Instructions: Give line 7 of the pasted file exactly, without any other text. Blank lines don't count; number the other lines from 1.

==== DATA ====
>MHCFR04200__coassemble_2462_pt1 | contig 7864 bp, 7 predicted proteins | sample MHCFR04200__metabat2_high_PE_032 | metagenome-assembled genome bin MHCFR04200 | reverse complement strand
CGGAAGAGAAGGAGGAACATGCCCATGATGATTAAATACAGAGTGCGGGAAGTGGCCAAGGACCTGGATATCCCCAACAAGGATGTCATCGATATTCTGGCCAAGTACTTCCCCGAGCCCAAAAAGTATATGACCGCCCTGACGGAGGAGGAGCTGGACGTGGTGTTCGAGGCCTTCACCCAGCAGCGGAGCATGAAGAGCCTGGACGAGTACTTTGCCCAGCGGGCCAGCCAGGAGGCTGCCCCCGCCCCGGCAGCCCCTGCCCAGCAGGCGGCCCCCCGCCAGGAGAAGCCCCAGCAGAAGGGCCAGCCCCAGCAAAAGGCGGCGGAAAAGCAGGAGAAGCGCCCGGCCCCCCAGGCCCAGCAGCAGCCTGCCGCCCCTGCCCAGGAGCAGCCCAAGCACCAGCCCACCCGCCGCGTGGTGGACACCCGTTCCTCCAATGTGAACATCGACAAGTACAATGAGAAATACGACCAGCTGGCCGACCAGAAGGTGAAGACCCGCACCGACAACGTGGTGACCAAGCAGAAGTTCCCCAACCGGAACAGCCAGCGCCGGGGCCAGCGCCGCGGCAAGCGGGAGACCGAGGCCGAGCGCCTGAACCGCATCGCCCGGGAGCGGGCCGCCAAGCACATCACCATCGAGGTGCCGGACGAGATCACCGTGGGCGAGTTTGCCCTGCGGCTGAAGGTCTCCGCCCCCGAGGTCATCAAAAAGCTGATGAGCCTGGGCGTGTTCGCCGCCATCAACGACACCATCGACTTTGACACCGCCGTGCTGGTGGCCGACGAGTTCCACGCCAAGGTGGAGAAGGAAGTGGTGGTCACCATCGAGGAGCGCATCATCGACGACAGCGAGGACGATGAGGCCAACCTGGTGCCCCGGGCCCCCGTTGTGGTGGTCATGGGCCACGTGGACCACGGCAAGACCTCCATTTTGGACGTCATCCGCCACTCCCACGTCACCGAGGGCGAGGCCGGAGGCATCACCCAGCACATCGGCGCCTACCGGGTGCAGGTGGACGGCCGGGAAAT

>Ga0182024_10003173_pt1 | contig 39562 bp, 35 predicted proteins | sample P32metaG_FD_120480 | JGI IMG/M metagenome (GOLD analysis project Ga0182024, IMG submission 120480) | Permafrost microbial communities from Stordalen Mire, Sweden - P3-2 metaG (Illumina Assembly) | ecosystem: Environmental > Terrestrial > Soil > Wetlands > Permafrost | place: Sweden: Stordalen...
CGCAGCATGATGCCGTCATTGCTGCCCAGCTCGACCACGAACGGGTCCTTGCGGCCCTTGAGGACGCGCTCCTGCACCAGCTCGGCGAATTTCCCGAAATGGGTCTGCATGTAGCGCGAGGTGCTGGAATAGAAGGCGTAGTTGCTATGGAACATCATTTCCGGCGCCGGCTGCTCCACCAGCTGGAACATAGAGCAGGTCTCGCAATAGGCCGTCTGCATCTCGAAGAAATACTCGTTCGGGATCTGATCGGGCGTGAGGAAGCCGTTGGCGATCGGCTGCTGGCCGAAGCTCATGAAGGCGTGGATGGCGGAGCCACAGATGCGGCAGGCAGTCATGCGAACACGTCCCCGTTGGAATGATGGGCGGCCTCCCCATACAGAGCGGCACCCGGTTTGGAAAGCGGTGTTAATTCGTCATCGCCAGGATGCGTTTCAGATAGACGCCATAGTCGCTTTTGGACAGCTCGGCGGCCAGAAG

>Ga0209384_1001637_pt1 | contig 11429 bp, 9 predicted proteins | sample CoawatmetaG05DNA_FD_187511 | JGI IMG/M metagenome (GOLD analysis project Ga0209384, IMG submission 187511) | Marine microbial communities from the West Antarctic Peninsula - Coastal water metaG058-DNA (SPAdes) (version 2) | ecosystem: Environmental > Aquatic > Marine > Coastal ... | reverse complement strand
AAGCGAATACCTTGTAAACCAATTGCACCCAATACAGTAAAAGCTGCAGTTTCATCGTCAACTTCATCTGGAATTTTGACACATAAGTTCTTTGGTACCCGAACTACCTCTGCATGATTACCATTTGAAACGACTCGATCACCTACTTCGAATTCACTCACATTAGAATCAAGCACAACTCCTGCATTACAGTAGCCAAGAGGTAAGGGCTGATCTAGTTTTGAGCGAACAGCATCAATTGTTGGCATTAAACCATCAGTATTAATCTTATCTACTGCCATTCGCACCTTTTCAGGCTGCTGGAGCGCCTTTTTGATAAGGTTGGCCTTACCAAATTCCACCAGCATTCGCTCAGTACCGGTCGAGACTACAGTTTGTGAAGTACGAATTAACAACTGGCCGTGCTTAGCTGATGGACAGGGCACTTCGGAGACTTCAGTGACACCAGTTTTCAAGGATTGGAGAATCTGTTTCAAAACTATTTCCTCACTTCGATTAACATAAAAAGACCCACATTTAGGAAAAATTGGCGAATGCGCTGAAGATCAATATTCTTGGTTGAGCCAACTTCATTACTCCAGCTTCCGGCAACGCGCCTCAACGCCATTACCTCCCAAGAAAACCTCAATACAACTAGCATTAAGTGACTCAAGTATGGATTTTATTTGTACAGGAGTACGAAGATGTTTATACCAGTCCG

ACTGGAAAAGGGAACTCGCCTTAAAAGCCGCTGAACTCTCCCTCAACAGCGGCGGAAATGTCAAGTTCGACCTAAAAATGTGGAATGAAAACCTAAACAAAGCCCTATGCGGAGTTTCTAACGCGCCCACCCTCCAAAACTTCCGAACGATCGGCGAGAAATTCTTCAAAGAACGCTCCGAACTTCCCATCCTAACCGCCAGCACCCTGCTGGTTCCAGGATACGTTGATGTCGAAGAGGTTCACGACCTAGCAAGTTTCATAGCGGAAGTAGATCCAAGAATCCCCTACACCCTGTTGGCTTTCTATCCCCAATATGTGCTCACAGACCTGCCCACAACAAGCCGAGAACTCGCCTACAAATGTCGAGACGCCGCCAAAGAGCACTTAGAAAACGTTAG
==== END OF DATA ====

ACTGGAAAAGGGAACTCGCCTTAAAAGCCGCTGAACTCTCCCTCAACAGCGGCGGAAATGTCAAGTTCGACCTAAAAATGTGGAATGAAAACCTAAACAAAGCCCTATGCGGAGTTTCTAACGCGCCCACCCTCCAAAACTTCCGAACGATCGGCGAGAAATTCTTCAAAGAACGCTCCGAACTTCCCATCCTAACCGCCAGCACCCTGCTGGTTCCAGGATACGTTGATGTCGAAGAGGTTCACGACCTAGCAAGTTTCATAGCGGAAGTAGATCCAAGAATCCCCTACACCCTGTTGGCTTTCTATCCCCAATATGTGCTCACAGACCTGCCCACAACAAGCCGAGAACTCGCCTACAAATGTCGAGACGCCGCCAAAGAGCACTTAGAAAACGTTAG